“I think that Justine is very much me. She is based a lot on my person and my experiences with doomsday prophecies and depression. Whereas Claire is meant to be a … normal person,” laughs von Trier, who has been haunted by anxieties all through his life and believed that the Third World War was breaking out every time he heard an airplane as a boy.
Lars von Trier is a melancholic incarnate. He drags himself through the times when he is not making films and could actually just enjoy life, but is at his best when the shit hits the fan. “My analyst told me that melancholiacs will usually be more level-headed than ordinary people in a disastrous situation, partly because they can say: ‘What did I tell you?” he laughs. “But also because they have nothing to lose. And that was the germ of MELANCHOLIA. From then on, things were speeding up. Less than a year later, the script was written, the actors found and the crew in the process of shooting. “I had more fun making this film, and I’ve been far more present. But then again, I was going through a bad time during ANTICHRIST,” he says.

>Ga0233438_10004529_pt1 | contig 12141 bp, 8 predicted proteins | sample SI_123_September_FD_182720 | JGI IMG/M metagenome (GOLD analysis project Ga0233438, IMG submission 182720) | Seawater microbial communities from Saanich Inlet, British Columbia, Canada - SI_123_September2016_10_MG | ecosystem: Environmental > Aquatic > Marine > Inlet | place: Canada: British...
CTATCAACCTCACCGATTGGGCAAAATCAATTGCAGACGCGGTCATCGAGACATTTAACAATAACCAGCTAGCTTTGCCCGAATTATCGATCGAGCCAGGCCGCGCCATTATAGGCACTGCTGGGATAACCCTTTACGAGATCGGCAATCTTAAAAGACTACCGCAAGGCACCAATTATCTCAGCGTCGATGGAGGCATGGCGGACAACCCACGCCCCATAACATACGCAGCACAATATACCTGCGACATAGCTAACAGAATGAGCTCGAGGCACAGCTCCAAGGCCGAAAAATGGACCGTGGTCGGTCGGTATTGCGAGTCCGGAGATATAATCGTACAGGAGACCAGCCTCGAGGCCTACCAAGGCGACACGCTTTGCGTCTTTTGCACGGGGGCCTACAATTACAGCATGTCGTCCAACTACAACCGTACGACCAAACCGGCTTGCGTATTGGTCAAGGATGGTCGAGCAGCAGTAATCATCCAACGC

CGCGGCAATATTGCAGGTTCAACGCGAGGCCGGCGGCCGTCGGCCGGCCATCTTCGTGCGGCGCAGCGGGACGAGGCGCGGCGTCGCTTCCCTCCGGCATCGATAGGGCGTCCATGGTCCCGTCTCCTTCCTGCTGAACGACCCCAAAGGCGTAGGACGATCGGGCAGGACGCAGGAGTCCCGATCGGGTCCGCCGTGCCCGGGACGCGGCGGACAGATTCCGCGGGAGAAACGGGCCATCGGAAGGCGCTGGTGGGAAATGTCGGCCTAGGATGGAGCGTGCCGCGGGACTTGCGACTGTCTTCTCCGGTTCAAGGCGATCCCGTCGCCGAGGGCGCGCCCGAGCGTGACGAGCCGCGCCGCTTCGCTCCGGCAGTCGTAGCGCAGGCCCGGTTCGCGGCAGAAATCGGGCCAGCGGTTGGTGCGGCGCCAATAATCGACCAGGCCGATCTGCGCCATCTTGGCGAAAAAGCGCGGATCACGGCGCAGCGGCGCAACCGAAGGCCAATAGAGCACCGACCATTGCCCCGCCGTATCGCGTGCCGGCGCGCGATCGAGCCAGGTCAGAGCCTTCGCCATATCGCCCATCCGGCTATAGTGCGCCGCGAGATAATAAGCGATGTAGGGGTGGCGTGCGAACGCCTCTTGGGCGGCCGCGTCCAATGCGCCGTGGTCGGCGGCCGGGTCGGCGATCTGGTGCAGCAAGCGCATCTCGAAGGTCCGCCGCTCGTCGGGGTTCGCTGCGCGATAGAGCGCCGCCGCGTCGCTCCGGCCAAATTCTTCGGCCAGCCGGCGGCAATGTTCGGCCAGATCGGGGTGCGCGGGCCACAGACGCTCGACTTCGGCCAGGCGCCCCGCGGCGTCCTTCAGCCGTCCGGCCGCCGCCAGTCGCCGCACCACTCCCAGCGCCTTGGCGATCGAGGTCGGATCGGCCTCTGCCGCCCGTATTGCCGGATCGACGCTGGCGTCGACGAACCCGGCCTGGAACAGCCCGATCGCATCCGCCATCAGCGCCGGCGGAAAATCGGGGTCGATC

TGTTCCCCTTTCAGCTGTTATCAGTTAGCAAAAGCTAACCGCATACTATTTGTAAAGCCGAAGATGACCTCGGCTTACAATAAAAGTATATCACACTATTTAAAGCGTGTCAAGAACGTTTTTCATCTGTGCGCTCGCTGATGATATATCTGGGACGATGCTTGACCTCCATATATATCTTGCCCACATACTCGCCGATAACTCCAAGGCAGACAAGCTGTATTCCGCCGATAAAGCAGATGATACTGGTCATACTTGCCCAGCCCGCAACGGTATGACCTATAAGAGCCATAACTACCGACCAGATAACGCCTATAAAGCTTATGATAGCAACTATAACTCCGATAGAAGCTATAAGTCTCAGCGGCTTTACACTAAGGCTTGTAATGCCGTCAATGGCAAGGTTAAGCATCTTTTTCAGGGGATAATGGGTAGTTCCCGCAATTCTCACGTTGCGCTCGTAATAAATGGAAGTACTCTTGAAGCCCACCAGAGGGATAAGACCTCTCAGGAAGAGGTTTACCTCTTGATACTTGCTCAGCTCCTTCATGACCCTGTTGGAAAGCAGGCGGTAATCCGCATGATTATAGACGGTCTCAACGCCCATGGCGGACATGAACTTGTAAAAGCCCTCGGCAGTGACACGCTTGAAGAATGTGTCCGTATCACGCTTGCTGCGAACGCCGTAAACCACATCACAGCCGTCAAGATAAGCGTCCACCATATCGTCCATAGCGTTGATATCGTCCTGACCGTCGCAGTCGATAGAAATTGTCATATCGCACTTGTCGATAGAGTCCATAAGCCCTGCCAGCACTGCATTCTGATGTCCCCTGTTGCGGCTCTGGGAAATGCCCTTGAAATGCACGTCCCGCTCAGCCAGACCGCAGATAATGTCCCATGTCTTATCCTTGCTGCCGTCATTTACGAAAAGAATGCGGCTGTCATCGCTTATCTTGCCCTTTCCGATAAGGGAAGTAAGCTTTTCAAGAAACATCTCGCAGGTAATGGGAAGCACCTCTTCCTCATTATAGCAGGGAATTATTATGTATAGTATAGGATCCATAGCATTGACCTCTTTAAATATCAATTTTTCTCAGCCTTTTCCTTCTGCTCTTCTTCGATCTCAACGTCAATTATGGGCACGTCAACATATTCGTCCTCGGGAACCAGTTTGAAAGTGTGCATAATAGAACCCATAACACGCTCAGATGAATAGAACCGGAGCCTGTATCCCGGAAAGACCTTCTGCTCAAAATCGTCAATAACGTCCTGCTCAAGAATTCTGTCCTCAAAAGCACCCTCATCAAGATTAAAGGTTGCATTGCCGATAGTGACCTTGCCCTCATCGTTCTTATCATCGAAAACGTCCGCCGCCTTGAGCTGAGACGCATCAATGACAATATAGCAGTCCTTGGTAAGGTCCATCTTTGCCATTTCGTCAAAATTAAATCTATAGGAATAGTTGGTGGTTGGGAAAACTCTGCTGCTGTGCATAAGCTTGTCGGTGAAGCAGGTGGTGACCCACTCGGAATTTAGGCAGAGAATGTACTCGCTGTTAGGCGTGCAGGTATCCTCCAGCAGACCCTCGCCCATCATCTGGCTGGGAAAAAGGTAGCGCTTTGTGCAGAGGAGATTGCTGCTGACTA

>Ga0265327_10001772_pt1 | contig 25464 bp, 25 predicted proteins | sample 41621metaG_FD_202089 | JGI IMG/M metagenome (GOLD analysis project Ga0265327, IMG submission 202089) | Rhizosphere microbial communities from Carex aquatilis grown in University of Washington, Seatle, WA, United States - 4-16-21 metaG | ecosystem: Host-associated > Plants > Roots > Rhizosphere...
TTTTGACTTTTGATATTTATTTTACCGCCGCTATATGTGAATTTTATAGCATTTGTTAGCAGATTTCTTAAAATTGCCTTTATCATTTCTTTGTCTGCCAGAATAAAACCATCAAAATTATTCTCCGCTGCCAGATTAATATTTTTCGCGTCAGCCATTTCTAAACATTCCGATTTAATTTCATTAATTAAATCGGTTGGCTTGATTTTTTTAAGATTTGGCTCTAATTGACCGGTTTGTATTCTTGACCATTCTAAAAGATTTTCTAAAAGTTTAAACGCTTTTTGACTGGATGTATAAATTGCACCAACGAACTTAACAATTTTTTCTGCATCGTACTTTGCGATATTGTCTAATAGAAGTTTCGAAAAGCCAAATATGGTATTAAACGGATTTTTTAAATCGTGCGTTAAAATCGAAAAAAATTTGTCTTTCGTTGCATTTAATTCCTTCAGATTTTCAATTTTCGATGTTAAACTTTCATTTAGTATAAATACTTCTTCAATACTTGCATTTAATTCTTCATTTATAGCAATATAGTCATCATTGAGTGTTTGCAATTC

As in ANTICHRIST, MELANCHOLIA opens with an overture – a series of sequences and stills which, to the overture of ‘Tristan and Isolde’, partly shows Justine’s own visions of the wonderful end of the world, partly the most dramatic grand-scale images of the cosmic collision.
“I’ve always liked the idea of the overture. That you strike some themes. And, typically, we would have made an image of special effects of something we found would happen at such a collision, even though the plot itself just hints at the disaster in close ups. I thought it would be fun to take the images out of the context and begin with them instead, “he says and adds with a smile: “That gets rid of the aesthetic side in one full blow.”
NT: What sort of aesthetics did you want in the film?
LVT: I’d like a clash between what is romantic and grand and stylized and then some form of reality. The camera is handheld, for the most part. But the problem was that we had a magnificent castle in Sweden, and when you add a wedding with all the guests in gala and tux, it can hardly avoid becoming … beautiful.
NT: And that was not your intention?
LVT: Well, it’s hard to smuggle in a bit of ugliness. So I think the film is slightly on the edge of plastic. Here and there. Would you please write that?
After the initial doomsday ballet, the film falls in two parts. The first part is called ‘Justine’ and deals with the melancholic sister and her wedding. The other bears the title ‘Claire’ and covers the countdown to the end. As the director puts it: “If everything has to go to hell, it needs to start off well.”